There are traditions that represent Autumn as a dying figure, but people who live in South Dakota know that the beauty of Autumn rivals that of Spring. Her figure is a vibrant counterpart to Spring: awake, womanly, and fecund. My personification resonates with the figure in Keats’s ode, To Autumn: “Season of mists and mellow fruitfulness / close bosom friend to the maturing Sun, / Conspiring with him how to load and bless / With fruit the vines that ’round the thatch-eves run.” She is an attractive figure: her hair is “soft-lifted by the winnowing wind,” she gleans fruit and flowers, she presses apples into cider, and her music is the chorus of humming and chirping at sunset. I gave her a pose that is active, open-armed, and free, a gesture that suggests the final outpouring of nature in the harvest time. She gazes upward at the late autumn sun, eager to soak in the rays before the fading of evening and winter. My representation is inspired by the Apollo and Daphne of Bernini, who captured the nymph Daphne just moments into her metamorphosis, her hair and fingers becoming branches and leaves. My Autumn is also something of a wood nymph; it is as though she might at any moment disappear into a tree. Her hair was painstaking work, involving the construction of hundreds of branches and leaves. The leaves become a graphic motif, falling all around her.
Dawn and Dusk
From the point of view of design, a figure on the top benefits the composition by drawing the eye up. Thematically, the diurnal course seemed important to express, because it is fundamental to growth in nature and expresses a microcosm of the cycle of the seasons. Day and night are captured in their transitional moments of dawn and dusk, melded into a single figure. She rises up, like the sun or the moon, with her hand lifted. The twisting of the drapery and flexed pose give the impression of great potential energy, as though she might suddenly fly up into the heavens. The drapery flows from her hand, produced mysteriously by the emblem of the sun. It is both the object and metaphor, a representation of time that connects every figure on the sculpture. At the bottom of the drapery, at her feet, are the moon and stars. Is she lifting the drapery up at dusk, bringing moon and stars into the sky? Or is she extending the sun and dawn to release the light of day?
The Sculptor’s Workshop
I believe that the skill of sculpture reached a zenith in the Baroque. In every detail I tried to approach that level of craftsmanship, that kind of joy in making.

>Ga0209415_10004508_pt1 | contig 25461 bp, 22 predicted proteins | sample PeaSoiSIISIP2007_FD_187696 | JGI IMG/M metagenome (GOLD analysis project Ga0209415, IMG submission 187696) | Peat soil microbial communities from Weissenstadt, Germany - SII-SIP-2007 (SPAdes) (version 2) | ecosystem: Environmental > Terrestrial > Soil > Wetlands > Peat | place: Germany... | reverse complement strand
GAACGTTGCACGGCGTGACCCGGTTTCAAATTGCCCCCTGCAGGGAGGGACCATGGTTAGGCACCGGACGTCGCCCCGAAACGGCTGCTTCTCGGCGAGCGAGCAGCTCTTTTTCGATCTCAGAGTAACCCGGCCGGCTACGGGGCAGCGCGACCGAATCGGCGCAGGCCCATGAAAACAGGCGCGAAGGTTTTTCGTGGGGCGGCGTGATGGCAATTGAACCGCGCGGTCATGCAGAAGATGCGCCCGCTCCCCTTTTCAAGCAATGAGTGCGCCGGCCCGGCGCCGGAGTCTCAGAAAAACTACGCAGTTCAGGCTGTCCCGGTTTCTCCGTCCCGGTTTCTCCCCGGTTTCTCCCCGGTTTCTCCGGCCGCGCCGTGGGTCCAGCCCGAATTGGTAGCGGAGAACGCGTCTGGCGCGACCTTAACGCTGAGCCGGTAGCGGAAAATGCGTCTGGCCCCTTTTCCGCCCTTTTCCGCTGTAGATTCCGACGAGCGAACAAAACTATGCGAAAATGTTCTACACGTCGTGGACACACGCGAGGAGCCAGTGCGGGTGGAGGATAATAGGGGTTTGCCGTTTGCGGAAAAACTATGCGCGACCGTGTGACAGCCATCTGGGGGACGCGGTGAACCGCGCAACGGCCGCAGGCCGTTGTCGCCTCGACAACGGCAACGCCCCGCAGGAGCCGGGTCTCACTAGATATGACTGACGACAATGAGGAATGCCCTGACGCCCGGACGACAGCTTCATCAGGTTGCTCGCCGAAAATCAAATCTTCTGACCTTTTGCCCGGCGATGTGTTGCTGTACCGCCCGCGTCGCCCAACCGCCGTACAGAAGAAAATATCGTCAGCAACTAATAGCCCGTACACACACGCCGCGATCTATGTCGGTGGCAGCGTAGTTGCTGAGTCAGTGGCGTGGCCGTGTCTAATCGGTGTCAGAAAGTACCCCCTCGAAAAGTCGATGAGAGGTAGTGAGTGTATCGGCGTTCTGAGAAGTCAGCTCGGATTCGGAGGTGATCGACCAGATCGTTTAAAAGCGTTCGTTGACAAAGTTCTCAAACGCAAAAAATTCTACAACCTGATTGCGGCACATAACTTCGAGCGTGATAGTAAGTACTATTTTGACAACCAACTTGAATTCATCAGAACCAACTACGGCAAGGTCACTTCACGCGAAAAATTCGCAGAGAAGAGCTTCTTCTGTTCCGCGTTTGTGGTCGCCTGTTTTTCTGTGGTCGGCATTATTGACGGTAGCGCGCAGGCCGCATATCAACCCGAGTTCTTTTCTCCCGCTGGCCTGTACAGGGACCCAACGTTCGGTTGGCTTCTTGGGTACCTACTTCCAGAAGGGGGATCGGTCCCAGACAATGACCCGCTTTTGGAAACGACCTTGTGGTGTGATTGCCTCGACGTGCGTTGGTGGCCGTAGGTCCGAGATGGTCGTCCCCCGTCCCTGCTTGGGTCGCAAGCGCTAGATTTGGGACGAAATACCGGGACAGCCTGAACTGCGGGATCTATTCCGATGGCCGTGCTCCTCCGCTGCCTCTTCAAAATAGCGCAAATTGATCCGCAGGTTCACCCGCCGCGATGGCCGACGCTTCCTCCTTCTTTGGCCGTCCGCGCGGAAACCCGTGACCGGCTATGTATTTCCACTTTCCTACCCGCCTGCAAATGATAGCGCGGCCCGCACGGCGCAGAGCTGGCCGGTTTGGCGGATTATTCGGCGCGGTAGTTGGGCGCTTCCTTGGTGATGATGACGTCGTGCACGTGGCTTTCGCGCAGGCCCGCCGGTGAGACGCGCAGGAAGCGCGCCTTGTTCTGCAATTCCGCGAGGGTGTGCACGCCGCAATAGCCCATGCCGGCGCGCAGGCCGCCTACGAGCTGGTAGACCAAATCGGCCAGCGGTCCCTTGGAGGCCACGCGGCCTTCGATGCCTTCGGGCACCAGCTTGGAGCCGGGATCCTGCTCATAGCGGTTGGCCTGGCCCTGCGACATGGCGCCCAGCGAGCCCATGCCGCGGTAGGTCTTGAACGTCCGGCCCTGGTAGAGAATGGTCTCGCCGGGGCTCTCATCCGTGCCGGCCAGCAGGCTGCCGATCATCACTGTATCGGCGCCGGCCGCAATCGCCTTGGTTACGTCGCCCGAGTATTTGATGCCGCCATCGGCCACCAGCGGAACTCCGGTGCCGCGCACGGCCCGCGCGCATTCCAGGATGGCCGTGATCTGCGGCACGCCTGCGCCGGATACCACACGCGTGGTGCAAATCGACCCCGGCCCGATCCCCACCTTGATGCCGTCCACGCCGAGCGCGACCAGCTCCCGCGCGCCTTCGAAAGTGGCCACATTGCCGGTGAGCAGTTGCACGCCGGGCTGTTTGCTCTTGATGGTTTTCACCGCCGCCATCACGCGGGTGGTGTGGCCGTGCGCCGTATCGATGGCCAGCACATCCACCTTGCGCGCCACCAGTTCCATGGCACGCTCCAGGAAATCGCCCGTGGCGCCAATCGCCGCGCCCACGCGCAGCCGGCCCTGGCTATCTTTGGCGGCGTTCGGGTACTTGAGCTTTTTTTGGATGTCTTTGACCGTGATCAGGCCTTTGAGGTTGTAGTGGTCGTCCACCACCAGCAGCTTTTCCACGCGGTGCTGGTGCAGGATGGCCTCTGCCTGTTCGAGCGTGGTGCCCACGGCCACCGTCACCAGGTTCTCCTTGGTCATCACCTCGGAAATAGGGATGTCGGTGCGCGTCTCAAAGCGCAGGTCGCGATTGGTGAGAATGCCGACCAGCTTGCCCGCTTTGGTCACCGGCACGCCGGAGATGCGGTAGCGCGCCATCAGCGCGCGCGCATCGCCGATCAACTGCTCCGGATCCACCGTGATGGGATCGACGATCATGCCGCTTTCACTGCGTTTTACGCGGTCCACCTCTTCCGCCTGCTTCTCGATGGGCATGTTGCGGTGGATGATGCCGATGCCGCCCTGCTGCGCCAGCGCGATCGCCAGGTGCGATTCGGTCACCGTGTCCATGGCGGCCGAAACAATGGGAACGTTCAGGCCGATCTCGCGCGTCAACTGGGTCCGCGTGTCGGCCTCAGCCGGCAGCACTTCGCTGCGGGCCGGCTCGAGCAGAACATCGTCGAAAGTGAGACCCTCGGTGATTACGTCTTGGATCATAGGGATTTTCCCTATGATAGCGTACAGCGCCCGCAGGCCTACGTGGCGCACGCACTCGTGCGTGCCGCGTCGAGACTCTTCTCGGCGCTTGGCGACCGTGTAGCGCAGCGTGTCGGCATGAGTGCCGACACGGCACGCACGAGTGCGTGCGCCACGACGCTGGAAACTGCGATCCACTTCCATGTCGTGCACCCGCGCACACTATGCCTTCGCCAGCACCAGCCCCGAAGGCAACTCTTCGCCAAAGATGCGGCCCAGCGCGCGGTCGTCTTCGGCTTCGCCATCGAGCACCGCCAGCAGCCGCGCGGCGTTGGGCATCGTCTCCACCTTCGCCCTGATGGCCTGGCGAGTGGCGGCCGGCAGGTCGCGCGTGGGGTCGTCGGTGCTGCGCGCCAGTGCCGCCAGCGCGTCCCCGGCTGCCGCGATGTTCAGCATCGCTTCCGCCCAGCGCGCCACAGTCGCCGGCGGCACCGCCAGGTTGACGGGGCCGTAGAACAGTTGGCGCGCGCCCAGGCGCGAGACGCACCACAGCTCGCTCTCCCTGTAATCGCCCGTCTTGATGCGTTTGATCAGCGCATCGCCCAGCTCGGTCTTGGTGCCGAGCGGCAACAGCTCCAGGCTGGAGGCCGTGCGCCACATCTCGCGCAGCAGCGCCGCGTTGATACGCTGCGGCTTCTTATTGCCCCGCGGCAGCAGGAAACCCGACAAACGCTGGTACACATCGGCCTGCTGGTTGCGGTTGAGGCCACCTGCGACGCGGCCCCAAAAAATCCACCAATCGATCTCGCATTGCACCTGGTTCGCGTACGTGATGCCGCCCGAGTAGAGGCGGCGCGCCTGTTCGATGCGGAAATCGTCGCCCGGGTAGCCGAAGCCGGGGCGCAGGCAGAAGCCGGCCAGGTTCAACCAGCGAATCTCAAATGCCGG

The entire piece was sculpted from live models, as is evident in the anatomical accuracy and in the details of features such as the hands. Working from life is much different than working from sketches or photographs. With a hand, for example, I don’t just copy the hand; I read the gestures that the hand might take—its expressive and physical potential Uptown Jungle. The origin in life is one reason why the figures seem alive and ready to break free from the base.
Many of the poses could not easily be reproduced by most people in their daily life. These are the poses and gestures of the professional dancer, the energetic movements of the athlete. It would have been impossible for even the most physically gifted models to hold such poses for a long period of time, and so for Winter, Spring, and Dawn-Dusk, the models held their poses lying down.
Size and Location
The sculpture is eight and a half feet and sits on a marble pedestal. The pedestal is designed to be able to rotate and lock. The sculpture can be turned so that the figure of the current season faces the main entry. The room is a 30-foot atrium with an open second-floor balcony all around. This allows the sculpture to be viewed not only from 360 degrees at ground level, but also from above. Sculptors normally have only four sides at most to worry about compositionally; a “fifth side,” from the top, presented an unusual challenge. Viewers are able to look at the piece from above, to gaze directly into Dawn’s face as she rises up from Dusk.